Rep. Dan Boren (D-Okla.) will not seek re-election in 2012, providing House Republicans with a prime pickup opportunity in the Sooner State.
Boren, 37, will retire instead of seeking a fifth term, according to a source close to the Congressman — marking the first House Member this cycle to announce he is leaving at the end of this Congress without running for another office.
“I have made the decision not to seek re-election next year for another term in Congress,” Boren said in a statement. “This is not an easy decision for me. It was based on the demands of constant campaigning, and most importantly spending too much time away from my family which includes two very young children.”
Republicans welcomed the news. Although Boren won re-election with 57 percent of the vote in his mostly-rural eastern Oklahoma district in 2010, Sen. John McCain (R-Ariz.) carried it with 66 percent in 2008. The National Republican Congressional Committee had already indicated that it planned to target Boren in 2012, launching a round of automated phone calls into his district criticizing the Congressman Tuesday morning — hours before Boren was expected to announce his retirement.
"With Dan Boren's announcement today, conservatives in Eastern Oklahoma will have the opportunity to elect a Republican who will go to Washington and vote the Oklahoma way, not the Obama way,” Oklahoma Republican Party Chairman Matt Pinnell said in a statement following Boren’s news conference. “This is an opportunity, and one that the OKGOP is already working hard to make a reality next November.”
However, Republicans were mostly mum thus far on potential candidates to challenge Boren, whom they failed to recruit top candidates to run against in previous cycles. Oklahoma sources mentioned state Sen. Josh Brecheen (R) as a potential candidate in the open-seat race, but his office did not immediately return an email request for comment.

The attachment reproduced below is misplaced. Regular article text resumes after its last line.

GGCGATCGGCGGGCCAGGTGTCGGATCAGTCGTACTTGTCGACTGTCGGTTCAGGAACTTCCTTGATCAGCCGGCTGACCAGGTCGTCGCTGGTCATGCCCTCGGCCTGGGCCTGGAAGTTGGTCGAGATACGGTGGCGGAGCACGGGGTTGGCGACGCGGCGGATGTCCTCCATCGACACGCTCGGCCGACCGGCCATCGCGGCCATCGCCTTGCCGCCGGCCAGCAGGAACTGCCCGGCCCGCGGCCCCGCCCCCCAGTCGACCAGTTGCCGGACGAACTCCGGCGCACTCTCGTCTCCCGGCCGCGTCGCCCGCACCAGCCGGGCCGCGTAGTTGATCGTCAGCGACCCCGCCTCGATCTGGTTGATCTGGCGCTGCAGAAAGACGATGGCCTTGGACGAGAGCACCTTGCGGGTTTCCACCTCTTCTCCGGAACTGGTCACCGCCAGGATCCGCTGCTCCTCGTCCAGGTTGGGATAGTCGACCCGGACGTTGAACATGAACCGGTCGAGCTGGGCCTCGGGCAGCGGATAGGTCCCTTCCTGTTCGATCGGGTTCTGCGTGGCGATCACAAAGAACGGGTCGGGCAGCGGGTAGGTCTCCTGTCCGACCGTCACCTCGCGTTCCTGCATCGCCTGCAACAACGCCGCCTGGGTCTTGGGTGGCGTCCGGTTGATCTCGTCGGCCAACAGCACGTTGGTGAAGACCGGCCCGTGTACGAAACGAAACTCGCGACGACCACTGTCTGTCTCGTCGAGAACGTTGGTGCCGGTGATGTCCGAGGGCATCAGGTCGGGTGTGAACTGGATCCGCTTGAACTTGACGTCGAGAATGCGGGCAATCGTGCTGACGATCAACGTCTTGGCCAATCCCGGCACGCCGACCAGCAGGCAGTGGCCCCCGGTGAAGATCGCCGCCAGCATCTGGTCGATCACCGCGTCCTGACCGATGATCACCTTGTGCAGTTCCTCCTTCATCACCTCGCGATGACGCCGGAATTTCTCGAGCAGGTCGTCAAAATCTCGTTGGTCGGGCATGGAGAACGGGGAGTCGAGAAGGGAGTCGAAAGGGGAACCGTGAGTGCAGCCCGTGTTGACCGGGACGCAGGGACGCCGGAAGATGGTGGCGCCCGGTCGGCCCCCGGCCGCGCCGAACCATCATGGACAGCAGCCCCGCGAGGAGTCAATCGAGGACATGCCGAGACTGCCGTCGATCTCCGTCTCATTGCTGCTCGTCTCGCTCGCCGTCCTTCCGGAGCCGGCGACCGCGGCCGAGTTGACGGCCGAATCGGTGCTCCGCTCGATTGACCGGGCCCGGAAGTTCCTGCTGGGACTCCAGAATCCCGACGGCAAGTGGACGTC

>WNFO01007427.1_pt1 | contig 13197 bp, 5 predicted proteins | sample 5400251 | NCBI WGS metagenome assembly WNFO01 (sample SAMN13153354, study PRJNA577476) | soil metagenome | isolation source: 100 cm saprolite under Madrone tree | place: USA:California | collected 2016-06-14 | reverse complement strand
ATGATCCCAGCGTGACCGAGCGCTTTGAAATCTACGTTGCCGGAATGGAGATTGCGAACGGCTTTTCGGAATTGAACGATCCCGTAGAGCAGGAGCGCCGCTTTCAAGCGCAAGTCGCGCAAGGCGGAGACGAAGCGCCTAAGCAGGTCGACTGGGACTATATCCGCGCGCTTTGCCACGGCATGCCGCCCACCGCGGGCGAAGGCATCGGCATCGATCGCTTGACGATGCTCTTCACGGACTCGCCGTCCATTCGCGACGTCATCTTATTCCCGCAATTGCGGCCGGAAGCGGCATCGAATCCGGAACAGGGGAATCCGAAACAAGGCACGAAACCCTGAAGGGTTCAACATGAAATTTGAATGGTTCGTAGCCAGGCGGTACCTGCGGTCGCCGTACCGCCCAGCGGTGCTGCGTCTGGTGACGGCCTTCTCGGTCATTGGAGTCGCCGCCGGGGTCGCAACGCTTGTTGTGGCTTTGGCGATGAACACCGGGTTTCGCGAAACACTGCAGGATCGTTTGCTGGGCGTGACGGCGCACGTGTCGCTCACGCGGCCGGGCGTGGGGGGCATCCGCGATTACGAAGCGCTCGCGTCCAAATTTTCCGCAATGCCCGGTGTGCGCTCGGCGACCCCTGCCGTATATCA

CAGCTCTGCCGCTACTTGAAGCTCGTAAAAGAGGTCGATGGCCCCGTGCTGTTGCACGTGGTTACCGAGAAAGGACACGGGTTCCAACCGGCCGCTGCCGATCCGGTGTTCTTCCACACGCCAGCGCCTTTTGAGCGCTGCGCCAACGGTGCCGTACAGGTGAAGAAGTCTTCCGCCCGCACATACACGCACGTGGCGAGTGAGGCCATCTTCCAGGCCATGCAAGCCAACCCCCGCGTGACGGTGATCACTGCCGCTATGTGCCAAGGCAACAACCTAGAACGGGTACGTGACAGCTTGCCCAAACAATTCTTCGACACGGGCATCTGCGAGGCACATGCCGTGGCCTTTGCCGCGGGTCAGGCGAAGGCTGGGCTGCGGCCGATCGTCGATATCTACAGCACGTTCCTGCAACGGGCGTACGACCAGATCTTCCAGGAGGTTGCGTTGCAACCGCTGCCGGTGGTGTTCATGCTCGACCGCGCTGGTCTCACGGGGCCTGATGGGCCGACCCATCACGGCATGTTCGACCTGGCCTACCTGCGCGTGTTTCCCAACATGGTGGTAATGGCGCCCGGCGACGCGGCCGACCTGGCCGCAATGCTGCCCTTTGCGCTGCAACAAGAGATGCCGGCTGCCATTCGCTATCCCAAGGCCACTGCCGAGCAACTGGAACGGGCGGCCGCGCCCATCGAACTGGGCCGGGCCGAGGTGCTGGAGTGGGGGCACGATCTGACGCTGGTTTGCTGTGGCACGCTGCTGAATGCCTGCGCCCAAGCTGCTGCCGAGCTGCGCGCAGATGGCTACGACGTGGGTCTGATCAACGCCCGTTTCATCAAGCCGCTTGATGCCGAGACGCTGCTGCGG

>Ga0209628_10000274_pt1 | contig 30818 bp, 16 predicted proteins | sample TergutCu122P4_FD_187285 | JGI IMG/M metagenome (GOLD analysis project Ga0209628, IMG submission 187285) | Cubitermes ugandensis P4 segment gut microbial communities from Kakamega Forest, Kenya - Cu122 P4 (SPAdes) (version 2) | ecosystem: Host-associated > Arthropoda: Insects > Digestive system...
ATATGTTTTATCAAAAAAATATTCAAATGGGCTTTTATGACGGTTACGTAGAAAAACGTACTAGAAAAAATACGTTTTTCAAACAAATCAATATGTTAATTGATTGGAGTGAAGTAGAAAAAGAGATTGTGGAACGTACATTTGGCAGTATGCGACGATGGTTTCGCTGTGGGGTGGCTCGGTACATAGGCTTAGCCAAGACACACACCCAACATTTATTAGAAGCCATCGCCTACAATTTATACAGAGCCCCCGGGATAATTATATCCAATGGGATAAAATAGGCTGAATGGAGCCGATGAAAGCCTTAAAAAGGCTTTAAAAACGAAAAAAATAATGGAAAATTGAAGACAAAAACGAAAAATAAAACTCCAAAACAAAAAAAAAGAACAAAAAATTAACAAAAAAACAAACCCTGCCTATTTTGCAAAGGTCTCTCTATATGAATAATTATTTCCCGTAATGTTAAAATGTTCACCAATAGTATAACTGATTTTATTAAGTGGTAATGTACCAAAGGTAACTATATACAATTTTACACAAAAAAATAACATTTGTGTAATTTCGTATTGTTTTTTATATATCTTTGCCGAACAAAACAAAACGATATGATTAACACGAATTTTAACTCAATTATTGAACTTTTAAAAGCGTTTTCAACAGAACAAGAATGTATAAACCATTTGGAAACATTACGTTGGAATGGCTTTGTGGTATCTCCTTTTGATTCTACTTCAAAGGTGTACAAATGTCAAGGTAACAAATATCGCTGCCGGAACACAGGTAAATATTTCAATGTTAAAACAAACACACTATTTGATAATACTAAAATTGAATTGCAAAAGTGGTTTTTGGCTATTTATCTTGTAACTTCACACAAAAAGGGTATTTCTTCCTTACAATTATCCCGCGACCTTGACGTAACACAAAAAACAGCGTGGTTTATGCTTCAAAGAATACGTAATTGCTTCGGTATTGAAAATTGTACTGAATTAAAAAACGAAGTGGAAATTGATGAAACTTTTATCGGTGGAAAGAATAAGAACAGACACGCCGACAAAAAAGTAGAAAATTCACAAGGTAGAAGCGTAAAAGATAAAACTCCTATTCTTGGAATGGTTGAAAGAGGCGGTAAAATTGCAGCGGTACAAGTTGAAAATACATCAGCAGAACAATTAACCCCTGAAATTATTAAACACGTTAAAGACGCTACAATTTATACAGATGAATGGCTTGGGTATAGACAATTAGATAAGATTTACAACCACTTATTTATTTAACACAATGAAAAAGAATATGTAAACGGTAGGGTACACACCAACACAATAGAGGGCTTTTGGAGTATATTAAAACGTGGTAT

Former Rep. Brad Carson (D), Boren's predecessor, was the first to announce his candidacy for the seat just hours before Boren’s official announcement. Carson lost by 12 points to now-Sen. Tom Coburn (R) in 2004.
“I have no doubt it will be very competitive, and you don’t take anything for granted,” Carson told Roll Call in a telephone interview. “A formal announcement will be some months away, but we have every intention to get the campaign up and running sooner rather than later.”
A professor at the University of Tulsa, Carson said his “good friend” Boren called him Tuesday morning to tell him he wasn’t running for re-election, and he then decided immediately he would pursue his former seat. Carson said he has $40,000 left in his campaign account from his failed Senate bid, which he plans to roll over into a new House campaign account.
Terri Henderson, 6, center, whose mother is El Salvador, attends a rally with members of Congress at Union Station's Columbus Circle to announce the Restore Opportunity, Strengthen, and Improve the Economy (ROSIE) Act on July 29, 2014. The legislation provides incentives for government contractors to pay a living wage and other benefits that would help low-income workers.